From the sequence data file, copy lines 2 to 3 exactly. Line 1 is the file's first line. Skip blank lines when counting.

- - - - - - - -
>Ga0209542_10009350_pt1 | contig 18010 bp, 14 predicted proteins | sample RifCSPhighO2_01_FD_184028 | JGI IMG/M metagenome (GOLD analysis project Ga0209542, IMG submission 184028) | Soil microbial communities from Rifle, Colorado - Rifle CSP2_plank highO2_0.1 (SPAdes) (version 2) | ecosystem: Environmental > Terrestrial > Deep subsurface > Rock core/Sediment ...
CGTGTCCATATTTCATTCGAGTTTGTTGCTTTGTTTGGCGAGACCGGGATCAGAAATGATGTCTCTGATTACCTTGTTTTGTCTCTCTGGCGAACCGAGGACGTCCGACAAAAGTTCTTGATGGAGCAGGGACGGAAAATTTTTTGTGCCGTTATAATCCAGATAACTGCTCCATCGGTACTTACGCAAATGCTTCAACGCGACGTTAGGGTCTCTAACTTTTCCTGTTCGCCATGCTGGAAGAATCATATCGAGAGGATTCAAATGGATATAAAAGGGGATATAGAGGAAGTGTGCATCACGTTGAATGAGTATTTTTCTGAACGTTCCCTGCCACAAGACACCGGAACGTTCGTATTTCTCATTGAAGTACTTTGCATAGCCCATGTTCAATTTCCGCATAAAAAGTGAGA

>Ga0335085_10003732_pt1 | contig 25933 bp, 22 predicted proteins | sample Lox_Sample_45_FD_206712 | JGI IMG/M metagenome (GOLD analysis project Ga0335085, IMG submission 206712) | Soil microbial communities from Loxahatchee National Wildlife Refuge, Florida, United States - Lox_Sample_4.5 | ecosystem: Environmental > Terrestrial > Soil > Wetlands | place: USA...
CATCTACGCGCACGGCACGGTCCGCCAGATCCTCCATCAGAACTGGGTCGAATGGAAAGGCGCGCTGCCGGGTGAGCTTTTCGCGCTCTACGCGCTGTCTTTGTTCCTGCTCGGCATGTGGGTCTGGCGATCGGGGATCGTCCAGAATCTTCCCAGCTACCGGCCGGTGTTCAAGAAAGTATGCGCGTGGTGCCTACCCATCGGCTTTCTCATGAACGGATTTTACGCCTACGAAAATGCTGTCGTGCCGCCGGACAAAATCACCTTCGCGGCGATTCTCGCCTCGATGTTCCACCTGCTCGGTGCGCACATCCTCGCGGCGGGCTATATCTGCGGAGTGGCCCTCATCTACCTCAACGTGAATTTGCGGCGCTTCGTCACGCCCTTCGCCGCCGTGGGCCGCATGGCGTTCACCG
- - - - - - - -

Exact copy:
CGTGTCCATATTTCATTCGAGTTTGTTGCTTTGTTTGGCGAGACCGGGATCAGAAATGATGTCTCTGATTACCTTGTTTTGTCTCTCTGGCGAACCGAGGACGTCCGACAAAAGTTCTTGATGGAGCAGGGACGGAAAATTTTTTGTGCCGTTATAATCCAGATAACTGCTCCATCGGTACTTACGCAAATGCTTCAACGCGACGTTAGGGTCTCTAACTTTTCCTGTTCGCCATGCTGGAAGAATCATATCGAGAGGATTCAAATGGATATAAAAGGGGATATAGAGGAAGTGTGCATCACGTTGAATGAGTATTTTTCTGAACGTTCCCTGCCACAAGACACCGGAACGTTCGTATTTCTCATTGAAGTACTTTGCATAGCCCATGTTCAATTTCCGCATAAAAAGTGAGA

>Ga0335085_10003732_pt1 | contig 25933 bp, 22 predicted proteins | sample Lox_Sample_45_FD_206712 | JGI IMG/M metagenome (GOLD analysis project Ga0335085, IMG submission 206712) | Soil microbial communities from Loxahatchee National Wildlife Refuge, Florida, United States - Lox_Sample_4.5 | ecosystem: Environmental > Terrestrial > Soil > Wetlands | place: USA...